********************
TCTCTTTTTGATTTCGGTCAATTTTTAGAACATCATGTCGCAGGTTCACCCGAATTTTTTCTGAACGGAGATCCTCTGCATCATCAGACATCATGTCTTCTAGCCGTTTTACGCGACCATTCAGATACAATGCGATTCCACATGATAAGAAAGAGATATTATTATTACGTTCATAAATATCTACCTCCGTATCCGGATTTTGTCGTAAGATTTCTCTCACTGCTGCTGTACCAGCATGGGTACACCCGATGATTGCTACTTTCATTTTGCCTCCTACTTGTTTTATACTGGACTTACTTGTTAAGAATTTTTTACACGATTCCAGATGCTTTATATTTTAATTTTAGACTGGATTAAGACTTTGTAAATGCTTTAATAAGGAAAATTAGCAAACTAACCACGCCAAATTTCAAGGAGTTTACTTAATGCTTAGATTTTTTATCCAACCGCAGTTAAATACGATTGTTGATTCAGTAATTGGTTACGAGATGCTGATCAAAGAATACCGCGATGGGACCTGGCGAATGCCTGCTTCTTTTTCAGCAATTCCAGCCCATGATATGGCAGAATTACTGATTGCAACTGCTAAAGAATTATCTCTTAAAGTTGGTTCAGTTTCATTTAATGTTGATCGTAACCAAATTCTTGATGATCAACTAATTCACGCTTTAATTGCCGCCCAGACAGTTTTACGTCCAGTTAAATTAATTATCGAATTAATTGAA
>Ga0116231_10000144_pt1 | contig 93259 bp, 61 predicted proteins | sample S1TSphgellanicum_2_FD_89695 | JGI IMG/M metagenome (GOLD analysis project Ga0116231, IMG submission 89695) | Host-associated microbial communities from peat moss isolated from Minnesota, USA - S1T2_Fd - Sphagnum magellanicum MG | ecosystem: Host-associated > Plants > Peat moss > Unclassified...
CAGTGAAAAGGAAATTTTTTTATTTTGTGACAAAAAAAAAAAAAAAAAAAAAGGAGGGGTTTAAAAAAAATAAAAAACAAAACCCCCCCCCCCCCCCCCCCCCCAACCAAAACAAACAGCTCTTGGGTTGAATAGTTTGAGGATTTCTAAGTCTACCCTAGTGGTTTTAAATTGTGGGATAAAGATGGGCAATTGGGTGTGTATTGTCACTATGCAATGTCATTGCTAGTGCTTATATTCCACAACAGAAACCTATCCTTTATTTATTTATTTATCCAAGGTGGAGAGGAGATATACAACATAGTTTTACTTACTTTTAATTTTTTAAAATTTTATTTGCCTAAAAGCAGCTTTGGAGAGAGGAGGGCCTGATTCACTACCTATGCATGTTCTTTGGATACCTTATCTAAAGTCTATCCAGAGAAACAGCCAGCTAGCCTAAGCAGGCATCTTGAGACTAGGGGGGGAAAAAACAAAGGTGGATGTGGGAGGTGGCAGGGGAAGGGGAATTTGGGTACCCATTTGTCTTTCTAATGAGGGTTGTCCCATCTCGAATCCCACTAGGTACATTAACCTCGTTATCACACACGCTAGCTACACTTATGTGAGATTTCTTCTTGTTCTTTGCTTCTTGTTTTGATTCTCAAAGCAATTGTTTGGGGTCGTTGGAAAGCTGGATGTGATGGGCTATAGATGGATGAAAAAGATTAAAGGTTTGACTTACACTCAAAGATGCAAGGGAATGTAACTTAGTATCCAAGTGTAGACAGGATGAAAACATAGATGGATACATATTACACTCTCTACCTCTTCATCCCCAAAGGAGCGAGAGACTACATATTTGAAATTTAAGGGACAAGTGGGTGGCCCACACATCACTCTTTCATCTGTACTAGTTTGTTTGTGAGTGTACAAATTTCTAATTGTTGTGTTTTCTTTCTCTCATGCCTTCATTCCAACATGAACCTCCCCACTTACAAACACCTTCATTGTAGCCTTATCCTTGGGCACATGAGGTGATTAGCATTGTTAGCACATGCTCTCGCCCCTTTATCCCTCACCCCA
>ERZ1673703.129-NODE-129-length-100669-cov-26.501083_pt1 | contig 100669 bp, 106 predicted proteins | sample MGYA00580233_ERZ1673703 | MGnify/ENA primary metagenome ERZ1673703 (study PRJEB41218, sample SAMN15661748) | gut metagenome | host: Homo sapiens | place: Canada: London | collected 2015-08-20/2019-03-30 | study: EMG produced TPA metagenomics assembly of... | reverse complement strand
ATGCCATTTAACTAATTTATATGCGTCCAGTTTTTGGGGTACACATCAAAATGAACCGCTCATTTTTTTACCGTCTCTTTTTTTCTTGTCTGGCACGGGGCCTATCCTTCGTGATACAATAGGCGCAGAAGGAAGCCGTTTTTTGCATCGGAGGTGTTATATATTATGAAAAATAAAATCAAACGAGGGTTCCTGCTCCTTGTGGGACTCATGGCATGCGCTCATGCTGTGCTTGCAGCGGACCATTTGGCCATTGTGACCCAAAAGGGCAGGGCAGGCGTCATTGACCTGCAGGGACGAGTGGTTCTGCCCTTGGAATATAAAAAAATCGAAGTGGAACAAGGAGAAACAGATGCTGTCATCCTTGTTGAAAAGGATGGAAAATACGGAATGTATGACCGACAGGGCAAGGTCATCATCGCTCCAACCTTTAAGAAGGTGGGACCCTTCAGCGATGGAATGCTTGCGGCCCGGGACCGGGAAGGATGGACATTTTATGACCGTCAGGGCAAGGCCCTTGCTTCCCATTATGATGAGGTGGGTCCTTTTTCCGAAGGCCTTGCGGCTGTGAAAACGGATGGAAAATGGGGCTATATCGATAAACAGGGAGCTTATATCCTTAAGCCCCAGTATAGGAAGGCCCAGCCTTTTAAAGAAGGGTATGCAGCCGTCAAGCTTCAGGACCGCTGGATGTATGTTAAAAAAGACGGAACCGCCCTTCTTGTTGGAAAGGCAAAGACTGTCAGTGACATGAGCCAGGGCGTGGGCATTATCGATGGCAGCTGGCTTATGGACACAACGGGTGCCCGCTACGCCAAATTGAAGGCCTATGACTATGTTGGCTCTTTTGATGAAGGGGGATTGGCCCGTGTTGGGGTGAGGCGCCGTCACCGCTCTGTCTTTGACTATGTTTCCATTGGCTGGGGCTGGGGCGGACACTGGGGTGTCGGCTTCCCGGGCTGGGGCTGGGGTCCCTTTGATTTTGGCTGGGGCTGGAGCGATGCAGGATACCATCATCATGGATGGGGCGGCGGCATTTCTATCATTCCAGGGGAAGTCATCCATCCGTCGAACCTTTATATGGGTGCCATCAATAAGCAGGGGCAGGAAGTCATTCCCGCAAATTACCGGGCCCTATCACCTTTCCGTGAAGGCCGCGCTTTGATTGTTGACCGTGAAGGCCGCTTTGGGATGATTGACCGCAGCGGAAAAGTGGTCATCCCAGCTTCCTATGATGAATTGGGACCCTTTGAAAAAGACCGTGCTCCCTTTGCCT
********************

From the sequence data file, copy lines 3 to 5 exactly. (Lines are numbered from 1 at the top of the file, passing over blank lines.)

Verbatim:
CAGTGAAAAGGAAATTTTTTTATTTTGTGACAAAAAAAAAAAAAAAAAAAAAGGAGGGGTTTAAAAAAAATAAAAAACAAAACCCCCCCCCCCCCCCCCCCCCCAACCAAAACAAACAGCTCTTGGGTTGAATAGTTTGAGGATTTCTAAGTCTACCCTAGTGGTTTTAAATTGTGGGATAAAGATGGGCAATTGGGTGTGTATTGTCACTATGCAATGTCATTGCTAGTGCTTATATTCCACAACAGAAACCTATCCTTTATTTATTTATTTATCCAAGGTGGAGAGGAGATATACAACATAGTTTTACTTACTTTTAATTTTTTAAAATTTTATTTGCCTAAAAGCAGCTTTGGAGAGAGGAGGGCCTGATTCACTACCTATGCATGTTCTTTGGATACCTTATCTAAAGTCTATCCAGAGAAACAGCCAGCTAGCCTAAGCAGGCATCTTGAGACTAGGGGGGGAAAAAACAAAGGTGGATGTGGGAGGTGGCAGGGGAAGGGGAATTTGGGTACCCATTTGTCTTTCTAATGAGGGTTGTCCCATCTCGAATCCCACTAGGTACATTAACCTCGTTATCACACACGCTAGCTACACTTATGTGAGATTTCTTCTTGTTCTTTGCTTCTTGTTTTGATTCTCAAAGCAATTGTTTGGGGTCGTTGGAAAGCTGGATGTGATGGGCTATAGATGGATGAAAAAGATTAAAGGTTTGACTTACACTCAAAGATGCAAGGGAATGTAACTTAGTATCCAAGTGTAGACAGGATGAAAACATAGATGGATACATATTACACTCTCTACCTCTTCATCCCCAAAGGAGCGAGAGACTACATATTTGAAATTTAAGGGACAAGTGGGTGGCCCACACATCACTCTTTCATCTGTACTAGTTTGTTTGTGAGTGTACAAATTTCTAATTGTTGTGTTTTCTTTCTCTCATGCCTTCATTCCAACATGAACCTCCCCACTTACAAACACCTTCATTGTAGCCTTATCCTTGGGCACATGAGGTGATTAGCATTGTTAGCACATGCTCTCGCCCCTTTATCCCTCACCCCA
>ERZ1673703.129-NODE-129-length-100669-cov-26.501083_pt1 | contig 100669 bp, 106 predicted proteins | sample MGYA00580233_ERZ1673703 | MGnify/ENA primary metagenome ERZ1673703 (study PRJEB41218, sample SAMN15661748) | gut metagenome | host: Homo sapiens | place: Canada: London | collected 2015-08-20/2019-03-30 | study: EMG produced TPA metagenomics assembly of... | reverse complement strand
ATGCCATTTAACTAATTTATATGCGTCCAGTTTTTGGGGTACACATCAAAATGAACCGCTCATTTTTTTACCGTCTCTTTTTTTCTTGTCTGGCACGGGGCCTATCCTTCGTGATACAATAGGCGCAGAAGGAAGCCGTTTTTTGCATCGGAGGTGTTATATATTATGAAAAATAAAATCAAACGAGGGTTCCTGCTCCTTGTGGGACTCATGGCATGCGCTCATGCTGTGCTTGCAGCGGACCATTTGGCCATTGTGACCCAAAAGGGCAGGGCAGGCGTCATTGACCTGCAGGGACGAGTGGTTCTGCCCTTGGAATATAAAAAAATCGAAGTGGAACAAGGAGAAACAGATGCTGTCATCCTTGTTGAAAAGGATGGAAAATACGGAATGTATGACCGACAGGGCAAGGTCATCATCGCTCCAACCTTTAAGAAGGTGGGACCCTTCAGCGATGGAATGCTTGCGGCCCGGGACCGGGAAGGATGGACATTTTATGACCGTCAGGGCAAGGCCCTTGCTTCCCATTATGATGAGGTGGGTCCTTTTTCCGAAGGCCTTGCGGCTGTGAAAACGGATGGAAAATGGGGCTATATCGATAAACAGGGAGCTTATATCCTTAAGCCCCAGTATAGGAAGGCCCAGCCTTTTAAAGAAGGGTATGCAGCCGTCAAGCTTCAGGACCGCTGGATGTATGTTAAAAAAGACGGAACCGCCCTTCTTGTTGGAAAGGCAAAGACTGTCAGTGACATGAGCCAGGGCGTGGGCATTATCGATGGCAGCTGGCTTATGGACACAACGGGTGCCCGCTACGCCAAATTGAAGGCCTATGACTATGTTGGCTCTTTTGATGAAGGGGGATTGGCCCGTGTTGGGGTGAGGCGCCGTCACCGCTCTGTCTTTGACTATGTTTCCATTGGCTGGGGCTGGGGCGGACACTGGGGTGTCGGCTTCCCGGGCTGGGGCTGGGGTCCCTTTGATTTTGGCTGGGGCTGGAGCGATGCAGGATACCATCATCATGGATGGGGCGGCGGCATTTCTATCATTCCAGGGGAAGTCATCCATCCGTCGAACCTTTATATGGGTGCCATCAATAAGCAGGGGCAGGAAGTCATTCCCGCAAATTACCGGGCCCTATCACCTTTCCGTGAAGGCCGCGCTTTGATTGTTGACCGTGAAGGCCGCTTTGGGATGATTGACCGCAGCGGAAAAGTGGTCATCCCAGCTTCCTATGATGAATTGGGACCCTTTGAAAAAGACCGTGCTCCCTTTGCCT